- U.S. railroads originated 1.1 million carloads in December, a nearly 4% YoY decline, and more than 1.3 million intermodal containers, an increase of more than 12% YoY, according to the latest numbers from the Association of American Railroads. Railroad executives are highlighting railroad efforts to improve intermodal trip plan compliance as the segment's volume has grown in recent months.
- "By the end of the year, rail traffic was close to pre-pandemic levels, sparked by sharply higher grain and intermodal shipments along with the reopening of auto assembly plants," AAR Senior Vice President John T. Gray said in a statement.
- Total carload traffic was down almost 13% YoY in 2020, and intermodal volume fell nearly 2% YoY.
Railroads benefited in the back half of 2020, as imports surged and retailers restocked shelves. Volume for traditional commodities, such as coal, slumped on the rail lines in 2020, but intermodal grew, thanks to a tight trucking market and a glut of containers needing to be moved.
In separate earnings calls last week, executives from CSX, Kansas City Southern and Union Pacific spoke optimistically about the companies' futures in the intermodal space.
"You saw the intermodal business, obviously, having the strongest growth," CSX CFO Kevin Boone said, after noting that the segment is traditionally considered the railroad's "least-profitable segment."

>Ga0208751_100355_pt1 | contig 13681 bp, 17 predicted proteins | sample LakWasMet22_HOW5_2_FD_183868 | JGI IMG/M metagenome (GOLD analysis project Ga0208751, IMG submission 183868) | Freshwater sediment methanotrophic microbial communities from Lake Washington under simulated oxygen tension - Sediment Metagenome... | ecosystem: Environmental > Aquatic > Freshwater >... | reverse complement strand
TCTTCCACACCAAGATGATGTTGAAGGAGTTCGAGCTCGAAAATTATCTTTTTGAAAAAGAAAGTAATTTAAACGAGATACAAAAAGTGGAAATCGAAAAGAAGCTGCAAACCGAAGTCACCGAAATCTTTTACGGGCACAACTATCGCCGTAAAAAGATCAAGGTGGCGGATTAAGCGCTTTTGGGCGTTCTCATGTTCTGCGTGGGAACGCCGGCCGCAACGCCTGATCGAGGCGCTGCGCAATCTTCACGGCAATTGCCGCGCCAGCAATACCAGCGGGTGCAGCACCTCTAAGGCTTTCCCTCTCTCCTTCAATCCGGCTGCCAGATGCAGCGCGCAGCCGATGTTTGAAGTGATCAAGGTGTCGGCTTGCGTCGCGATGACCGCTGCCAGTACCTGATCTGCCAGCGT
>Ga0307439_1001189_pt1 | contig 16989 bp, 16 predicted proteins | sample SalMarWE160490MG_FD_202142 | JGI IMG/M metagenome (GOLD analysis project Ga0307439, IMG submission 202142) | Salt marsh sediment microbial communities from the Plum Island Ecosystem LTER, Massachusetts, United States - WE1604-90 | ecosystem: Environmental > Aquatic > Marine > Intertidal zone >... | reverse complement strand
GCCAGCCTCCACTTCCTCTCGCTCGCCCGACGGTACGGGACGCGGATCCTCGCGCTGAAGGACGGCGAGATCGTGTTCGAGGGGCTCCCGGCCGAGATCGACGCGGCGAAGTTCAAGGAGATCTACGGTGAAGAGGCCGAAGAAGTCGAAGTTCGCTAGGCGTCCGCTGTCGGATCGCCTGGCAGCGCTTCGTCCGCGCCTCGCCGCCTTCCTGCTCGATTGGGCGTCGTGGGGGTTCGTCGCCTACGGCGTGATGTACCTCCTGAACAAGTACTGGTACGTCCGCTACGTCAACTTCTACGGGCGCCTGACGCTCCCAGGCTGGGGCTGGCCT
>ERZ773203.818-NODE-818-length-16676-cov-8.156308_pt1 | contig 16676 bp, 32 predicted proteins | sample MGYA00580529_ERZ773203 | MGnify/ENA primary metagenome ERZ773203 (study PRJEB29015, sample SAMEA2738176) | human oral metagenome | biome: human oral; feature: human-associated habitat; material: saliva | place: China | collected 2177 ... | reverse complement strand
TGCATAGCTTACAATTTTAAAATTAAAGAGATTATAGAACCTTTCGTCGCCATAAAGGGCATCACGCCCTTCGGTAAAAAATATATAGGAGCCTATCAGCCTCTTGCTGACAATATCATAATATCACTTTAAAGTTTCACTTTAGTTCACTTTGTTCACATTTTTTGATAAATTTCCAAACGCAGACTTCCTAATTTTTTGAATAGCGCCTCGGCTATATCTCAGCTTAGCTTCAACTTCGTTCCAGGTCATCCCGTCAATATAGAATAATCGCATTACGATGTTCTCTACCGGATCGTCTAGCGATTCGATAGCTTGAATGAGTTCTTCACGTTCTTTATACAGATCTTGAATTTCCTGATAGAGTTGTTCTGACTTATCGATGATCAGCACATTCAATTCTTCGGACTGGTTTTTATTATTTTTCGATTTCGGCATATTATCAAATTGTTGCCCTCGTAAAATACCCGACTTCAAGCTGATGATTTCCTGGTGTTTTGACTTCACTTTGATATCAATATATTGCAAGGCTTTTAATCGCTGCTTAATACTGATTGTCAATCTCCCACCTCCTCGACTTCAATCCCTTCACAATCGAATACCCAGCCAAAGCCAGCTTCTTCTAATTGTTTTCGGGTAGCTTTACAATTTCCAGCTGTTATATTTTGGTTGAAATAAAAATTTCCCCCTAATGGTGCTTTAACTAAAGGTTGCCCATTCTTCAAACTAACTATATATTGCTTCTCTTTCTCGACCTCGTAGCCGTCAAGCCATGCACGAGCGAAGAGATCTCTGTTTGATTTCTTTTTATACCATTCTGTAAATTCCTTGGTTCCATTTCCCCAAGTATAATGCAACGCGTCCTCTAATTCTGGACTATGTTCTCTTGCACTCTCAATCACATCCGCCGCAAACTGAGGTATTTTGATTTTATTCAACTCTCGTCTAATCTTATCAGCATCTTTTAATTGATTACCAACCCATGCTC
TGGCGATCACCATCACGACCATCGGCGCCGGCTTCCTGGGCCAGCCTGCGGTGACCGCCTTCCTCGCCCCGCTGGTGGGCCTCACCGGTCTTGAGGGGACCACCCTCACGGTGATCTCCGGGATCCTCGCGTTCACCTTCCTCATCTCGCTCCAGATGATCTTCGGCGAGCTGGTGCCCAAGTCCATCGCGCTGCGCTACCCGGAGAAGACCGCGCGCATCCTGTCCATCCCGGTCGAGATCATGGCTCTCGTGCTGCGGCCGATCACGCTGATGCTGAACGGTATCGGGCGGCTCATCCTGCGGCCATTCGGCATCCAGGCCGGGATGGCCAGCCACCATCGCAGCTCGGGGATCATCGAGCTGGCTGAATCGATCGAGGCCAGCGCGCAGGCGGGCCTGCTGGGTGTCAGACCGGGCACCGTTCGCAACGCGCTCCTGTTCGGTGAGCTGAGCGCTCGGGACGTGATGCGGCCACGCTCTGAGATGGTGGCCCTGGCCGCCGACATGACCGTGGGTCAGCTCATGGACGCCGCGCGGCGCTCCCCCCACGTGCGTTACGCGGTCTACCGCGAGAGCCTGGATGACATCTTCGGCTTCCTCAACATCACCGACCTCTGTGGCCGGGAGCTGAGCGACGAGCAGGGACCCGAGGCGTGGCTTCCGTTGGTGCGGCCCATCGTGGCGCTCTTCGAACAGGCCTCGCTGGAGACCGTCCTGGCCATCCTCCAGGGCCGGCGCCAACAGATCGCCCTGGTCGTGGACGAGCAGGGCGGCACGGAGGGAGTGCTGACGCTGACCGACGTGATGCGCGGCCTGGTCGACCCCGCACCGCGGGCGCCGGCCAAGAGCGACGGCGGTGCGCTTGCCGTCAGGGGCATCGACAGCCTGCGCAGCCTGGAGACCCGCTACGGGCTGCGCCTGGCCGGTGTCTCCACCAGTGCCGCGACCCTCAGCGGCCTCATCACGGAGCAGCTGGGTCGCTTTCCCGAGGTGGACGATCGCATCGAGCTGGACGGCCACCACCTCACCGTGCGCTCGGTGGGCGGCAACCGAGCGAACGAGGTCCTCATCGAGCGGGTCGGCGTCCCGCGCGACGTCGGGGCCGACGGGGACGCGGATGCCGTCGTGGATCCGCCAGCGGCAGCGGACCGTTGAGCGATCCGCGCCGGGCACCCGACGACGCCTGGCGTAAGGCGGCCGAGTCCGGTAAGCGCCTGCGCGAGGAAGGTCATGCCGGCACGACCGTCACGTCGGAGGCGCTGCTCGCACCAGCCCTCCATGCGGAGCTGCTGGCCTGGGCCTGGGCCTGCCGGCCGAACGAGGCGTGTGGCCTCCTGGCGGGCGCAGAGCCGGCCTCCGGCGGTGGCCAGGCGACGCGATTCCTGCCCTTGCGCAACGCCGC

As railroads see an opportunity to focus on intermodal volume, they're highlighting efforts to improve the segment's trip plan compliance and adjust their network of intermodal ramps. If intermodal is going to compete with trucks, trip plan compliance will be an important variable.
"In the face of intermodal volume growth of 12% [YoY], we maintain a high level of service as evidenced by our intermodal trip plan compliance results," Union Pacific Executive Vice President of Operations Eric Gehringer said on the company's earnings call last week. "To achieve higher levels, we are working with customers to improve the timely pickup of containers in order to improve box turns, increase parking capacity and create chassis supply."
Union Pacific reported 83% trip plan compliance for intermodal in Q4, which is a one-point drop YoY.
"We are not satisfied with our [key performance indicators]," Union Pacific CEO Lance Fritz said, adding that the company thinks "there's some upside in terms of improvement."
CSX's intermodal trip plan compliance fell 11 percentage points YoY to reach 84%, which it blamed on higher levels of volume from UPS than it was expecting. This resulted in some international traffic taking "a little longer to get off the port than we normally would to make sure we move the time sensitive traffic," CSX CEO Jim Foote said.
CSX's compliance figures are already starting to improve now that UPS' peak season is over, Foote said.
Kansas City Southern's compliance figure was reported as "low 70s in the U.S. and in Mexico."
"We ... need to make a lot more progress there," Kansas City Southern CEO Pat Ottensmeyer said.